academic programming must be made available for
    the duration of the study. COA/TLN must not be
    provided for postsecondary.
  • Options for sites with strong PS academic
    programs already in place

28
More Detailed Information about Incentives, Data
Collection Activities, Timeline, and Expectations
of Participating Sites
29
Incentives
  • COA/TLN sites
  • First Year Reimbursement of up to 1,500 TLN
    equipment purchase costs/installation and the
    1,000 annual site fee.
  • Years 2 and 3 Reimbursement of the 1,000 annual
    site fee.
  • Control sites
  • 2,500 during the first year and 1,000 each
    subsequent year to be applied toward TLN
    equipment/installation at the conclusion of the
    study.

30
Data Collection
  • Data collection activities conducted by research
    team at each site
  • Informed Consent
  • CAAP
  • College Student Survey
  • Site Coordinator Survey
  • Institutional Data
  • College Student Follow-up Interview
  • Case Studies (interviews, focus groups,
    observations)

31
Data Collection CAAP Critical Thinking Test
  • Upon participant recruitment each fall (2008,
    2009, 2010) and each subsequent spring through
    2011
  • Nationally normed, standardized, multiple-choice
    test that measures students skills in
    clarifying, analyzing, evaluating, and extending
    arguments

32
Data Collection College Student Survey
  • Upon participant recruitment each fall (2008,
    2009, 2010) and each subsequent spring through
    2011
  • Measures curriculum and instructional delivery
    academic engagement achievement motivation
    progress toward postsecondary degree educational
    aspirations institutional support institutional
    climate respondent characteristics

33
Data Collection Site Coordinator Survey
  • Spring 2009, 2010, 2011
  • Measures available postsecondary programs and
    inmate participation eligibility criteria and
    incentives for participation in postsecondary
    programs curriculum and instructional delivery
    institutional support institutional climate
    respondent characteristics

34
Data Collection Institutional Data
  • Spring 2009, 2010, 2011
  • Information about
  • Study Participants Education background, course
    and credit completion, sentence length, release
    date, custody level, transfers, post-release
    contact information, recidivism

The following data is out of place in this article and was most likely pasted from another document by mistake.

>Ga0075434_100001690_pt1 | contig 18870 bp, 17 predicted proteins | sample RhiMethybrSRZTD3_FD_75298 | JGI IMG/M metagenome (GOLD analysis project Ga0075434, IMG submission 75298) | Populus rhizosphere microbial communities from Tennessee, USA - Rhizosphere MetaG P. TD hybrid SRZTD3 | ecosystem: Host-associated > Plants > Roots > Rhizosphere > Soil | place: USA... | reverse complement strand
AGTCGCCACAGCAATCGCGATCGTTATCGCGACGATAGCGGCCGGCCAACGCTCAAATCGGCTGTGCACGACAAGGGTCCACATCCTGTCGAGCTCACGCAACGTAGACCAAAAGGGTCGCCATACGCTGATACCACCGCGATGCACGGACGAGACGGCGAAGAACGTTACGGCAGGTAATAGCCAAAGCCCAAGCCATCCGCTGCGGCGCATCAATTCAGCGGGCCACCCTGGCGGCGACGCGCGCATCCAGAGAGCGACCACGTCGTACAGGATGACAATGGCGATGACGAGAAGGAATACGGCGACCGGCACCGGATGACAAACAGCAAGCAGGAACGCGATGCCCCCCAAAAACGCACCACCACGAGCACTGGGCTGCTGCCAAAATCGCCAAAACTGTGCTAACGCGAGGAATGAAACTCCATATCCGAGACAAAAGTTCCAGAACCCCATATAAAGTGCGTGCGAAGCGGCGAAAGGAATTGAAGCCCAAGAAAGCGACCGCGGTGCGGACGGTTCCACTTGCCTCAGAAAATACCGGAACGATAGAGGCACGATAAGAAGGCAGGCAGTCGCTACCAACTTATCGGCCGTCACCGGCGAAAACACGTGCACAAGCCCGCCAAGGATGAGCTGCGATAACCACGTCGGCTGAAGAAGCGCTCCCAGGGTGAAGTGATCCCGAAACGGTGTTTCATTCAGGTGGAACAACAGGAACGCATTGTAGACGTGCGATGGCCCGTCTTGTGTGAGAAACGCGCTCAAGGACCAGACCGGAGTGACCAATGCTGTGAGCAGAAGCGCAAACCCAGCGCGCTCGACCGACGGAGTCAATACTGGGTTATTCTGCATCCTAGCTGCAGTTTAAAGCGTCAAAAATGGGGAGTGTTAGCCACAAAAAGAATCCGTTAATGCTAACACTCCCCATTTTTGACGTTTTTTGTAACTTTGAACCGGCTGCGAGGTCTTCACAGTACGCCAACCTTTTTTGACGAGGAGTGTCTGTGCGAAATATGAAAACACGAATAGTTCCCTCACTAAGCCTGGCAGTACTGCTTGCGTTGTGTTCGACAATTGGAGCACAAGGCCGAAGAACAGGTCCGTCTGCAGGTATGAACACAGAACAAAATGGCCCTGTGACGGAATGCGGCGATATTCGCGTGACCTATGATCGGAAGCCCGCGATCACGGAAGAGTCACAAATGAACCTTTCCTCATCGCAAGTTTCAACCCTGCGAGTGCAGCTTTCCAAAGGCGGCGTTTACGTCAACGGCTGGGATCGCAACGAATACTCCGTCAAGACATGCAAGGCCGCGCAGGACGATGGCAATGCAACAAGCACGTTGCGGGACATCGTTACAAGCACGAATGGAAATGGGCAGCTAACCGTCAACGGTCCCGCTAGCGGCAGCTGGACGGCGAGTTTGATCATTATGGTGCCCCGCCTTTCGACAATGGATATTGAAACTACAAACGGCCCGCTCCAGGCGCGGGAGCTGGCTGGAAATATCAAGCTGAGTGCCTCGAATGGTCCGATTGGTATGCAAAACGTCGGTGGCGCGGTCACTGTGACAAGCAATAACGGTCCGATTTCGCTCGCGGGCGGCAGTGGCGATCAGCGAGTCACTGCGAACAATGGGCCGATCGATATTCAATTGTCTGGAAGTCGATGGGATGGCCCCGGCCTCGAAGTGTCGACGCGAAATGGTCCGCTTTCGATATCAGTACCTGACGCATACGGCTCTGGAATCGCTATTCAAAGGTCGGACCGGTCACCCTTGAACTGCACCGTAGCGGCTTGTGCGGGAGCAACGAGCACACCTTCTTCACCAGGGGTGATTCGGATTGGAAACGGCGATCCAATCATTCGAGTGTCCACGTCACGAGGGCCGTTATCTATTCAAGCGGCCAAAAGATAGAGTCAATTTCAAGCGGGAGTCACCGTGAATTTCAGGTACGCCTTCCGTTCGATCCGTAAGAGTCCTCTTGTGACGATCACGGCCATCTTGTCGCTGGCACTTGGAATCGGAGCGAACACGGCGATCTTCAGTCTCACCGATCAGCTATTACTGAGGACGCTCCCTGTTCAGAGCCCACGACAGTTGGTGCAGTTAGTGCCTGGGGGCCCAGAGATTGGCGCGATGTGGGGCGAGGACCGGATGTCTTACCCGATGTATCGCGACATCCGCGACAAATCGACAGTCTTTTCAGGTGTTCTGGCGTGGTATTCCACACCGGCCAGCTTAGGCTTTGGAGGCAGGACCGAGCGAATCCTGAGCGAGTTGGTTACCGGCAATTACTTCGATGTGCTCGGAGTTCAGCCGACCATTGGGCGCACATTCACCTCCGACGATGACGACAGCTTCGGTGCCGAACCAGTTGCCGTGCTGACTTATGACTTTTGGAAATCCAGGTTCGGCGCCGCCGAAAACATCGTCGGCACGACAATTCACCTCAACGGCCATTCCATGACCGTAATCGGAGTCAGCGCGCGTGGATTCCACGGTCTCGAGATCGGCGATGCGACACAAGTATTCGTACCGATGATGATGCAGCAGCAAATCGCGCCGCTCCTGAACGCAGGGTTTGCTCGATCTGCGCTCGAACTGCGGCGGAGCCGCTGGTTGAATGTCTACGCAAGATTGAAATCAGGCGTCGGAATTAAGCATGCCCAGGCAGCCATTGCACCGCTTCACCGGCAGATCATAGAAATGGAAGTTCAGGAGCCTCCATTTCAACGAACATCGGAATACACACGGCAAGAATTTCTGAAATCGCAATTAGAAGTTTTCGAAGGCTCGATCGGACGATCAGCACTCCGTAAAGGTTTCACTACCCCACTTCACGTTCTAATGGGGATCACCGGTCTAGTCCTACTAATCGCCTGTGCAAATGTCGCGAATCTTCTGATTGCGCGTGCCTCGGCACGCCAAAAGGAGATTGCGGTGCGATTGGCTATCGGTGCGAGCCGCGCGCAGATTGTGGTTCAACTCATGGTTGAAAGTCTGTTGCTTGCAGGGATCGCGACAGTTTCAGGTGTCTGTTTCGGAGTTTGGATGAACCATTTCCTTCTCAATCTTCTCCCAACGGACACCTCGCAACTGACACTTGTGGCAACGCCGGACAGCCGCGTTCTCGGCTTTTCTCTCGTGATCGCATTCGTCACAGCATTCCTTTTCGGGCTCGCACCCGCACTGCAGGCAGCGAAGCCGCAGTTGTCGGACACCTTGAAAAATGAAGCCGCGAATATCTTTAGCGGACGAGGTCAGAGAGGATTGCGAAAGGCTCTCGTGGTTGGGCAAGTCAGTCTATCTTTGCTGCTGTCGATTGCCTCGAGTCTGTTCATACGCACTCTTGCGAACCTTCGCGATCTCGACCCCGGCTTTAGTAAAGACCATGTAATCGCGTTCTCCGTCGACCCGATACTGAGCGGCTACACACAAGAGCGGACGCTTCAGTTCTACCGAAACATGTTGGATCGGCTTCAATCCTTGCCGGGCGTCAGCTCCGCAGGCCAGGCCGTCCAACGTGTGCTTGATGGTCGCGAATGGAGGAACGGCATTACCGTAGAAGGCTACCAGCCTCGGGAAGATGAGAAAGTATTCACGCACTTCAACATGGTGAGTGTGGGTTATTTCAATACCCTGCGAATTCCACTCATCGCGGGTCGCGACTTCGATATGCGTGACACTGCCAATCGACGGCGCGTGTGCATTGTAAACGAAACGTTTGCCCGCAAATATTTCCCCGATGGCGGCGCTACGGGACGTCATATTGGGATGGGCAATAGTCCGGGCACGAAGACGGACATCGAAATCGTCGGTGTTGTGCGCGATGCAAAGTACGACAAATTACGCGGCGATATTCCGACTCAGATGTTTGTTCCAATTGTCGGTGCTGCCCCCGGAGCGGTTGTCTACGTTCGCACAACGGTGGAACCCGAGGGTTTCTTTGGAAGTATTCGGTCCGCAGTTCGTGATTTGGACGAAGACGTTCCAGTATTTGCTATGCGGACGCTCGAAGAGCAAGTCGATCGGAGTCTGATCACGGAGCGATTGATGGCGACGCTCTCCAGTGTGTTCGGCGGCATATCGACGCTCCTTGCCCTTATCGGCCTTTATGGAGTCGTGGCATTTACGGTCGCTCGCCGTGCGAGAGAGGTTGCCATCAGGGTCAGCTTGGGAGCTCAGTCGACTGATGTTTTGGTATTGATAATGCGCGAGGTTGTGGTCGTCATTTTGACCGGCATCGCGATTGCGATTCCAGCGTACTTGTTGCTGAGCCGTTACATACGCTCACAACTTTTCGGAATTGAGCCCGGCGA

• Facility - Size, inmate demographics, recidivism
    rates, availability of and participation in
    academic programs, educational funding and
    staffing, education policies
  • Curriculum - Course content, expected time
    commitment, course sequence and credential,
    delivery mode(s)

35
Data Collection College Student Follow-Up
Interview
  • Spring 2009, 2010, 2011
  • For released inmates
  • Measures of progress toward postsecondary degree,
    achievement motivation, educational aspirations,
    employment status, respondent characteristics

36
Data Collection Case Study Sites
  • Random sample of 10 COA/TLN and 5 control sites
  • Site visits during 2008-09, 2009-10, and 2010-11
    academic years
  • Interviews with site coordinators, focus groups
    with participating students, and observation of
    the learning environment and instructional
    activities
  • Additional information about
  • clarity, value, and relevance of instruction
  • factors that facilitate or impede progress
  • factors affecting motivation, course completion
  • postsecondary and career aspirations
  • support mechanisms associated with pursuing
    coursework and
  • state and local policies affecting participation.

37
Timeline
38
Participating Sites - Requirements
  • Have the infrastructure in place to provide
    postsecondary academic instruction
  • Have not offered COA/TLN in the past
  • Provide IYO or other funds for PS academic
    programs
  • Willing to be randomly assigned to treatment or
    control condition as part of the study
  • Have a population that will provided a minimum of
    approximately 15 study participants beginning PS
    academic programming in fall 2008 who are (1)
    between the ages of 18 and 25 (2) with a release
    date between 1 and 5 years (3) in possession of
    a high school diploma or equivalent and (4)
    whose tuition costs are paid using IYO or other
    grant funding.

39
Participating Sites - Expectations
  • Site Coordinator for each site
  • Assist with security clearance
  • Group students for data collection activities
  • Provide access to student records/ institutional
    databases
  • Provide information to track released offenders
  • Two site visits annually
  • Fall (August or September)
  • Spring (April or May)
  • 1-2 day visit all data collection activities
    conducted by research staff

40
Next Steps
  • Identification of final sample ASAP
  • Initial Northstar visit by June
  • Identify Site Coordinator
  • Inform administrators
  • Secure MOUs
  • Random assignment of sites in June or earlier

41
Dr. Stephen Meyer, Principal InvestigatorRMC
Research Corporationmeyer_at_rmcdenver.comCindy
Borden Penny Richardson, Field
InvestigatorsNorthstar Correctional Education
Servicesnorthstar_at_ekit.comDr. Stephen
Steurer, Project DirectorCorrectional Education
Associationssteurer_at_ceanational.org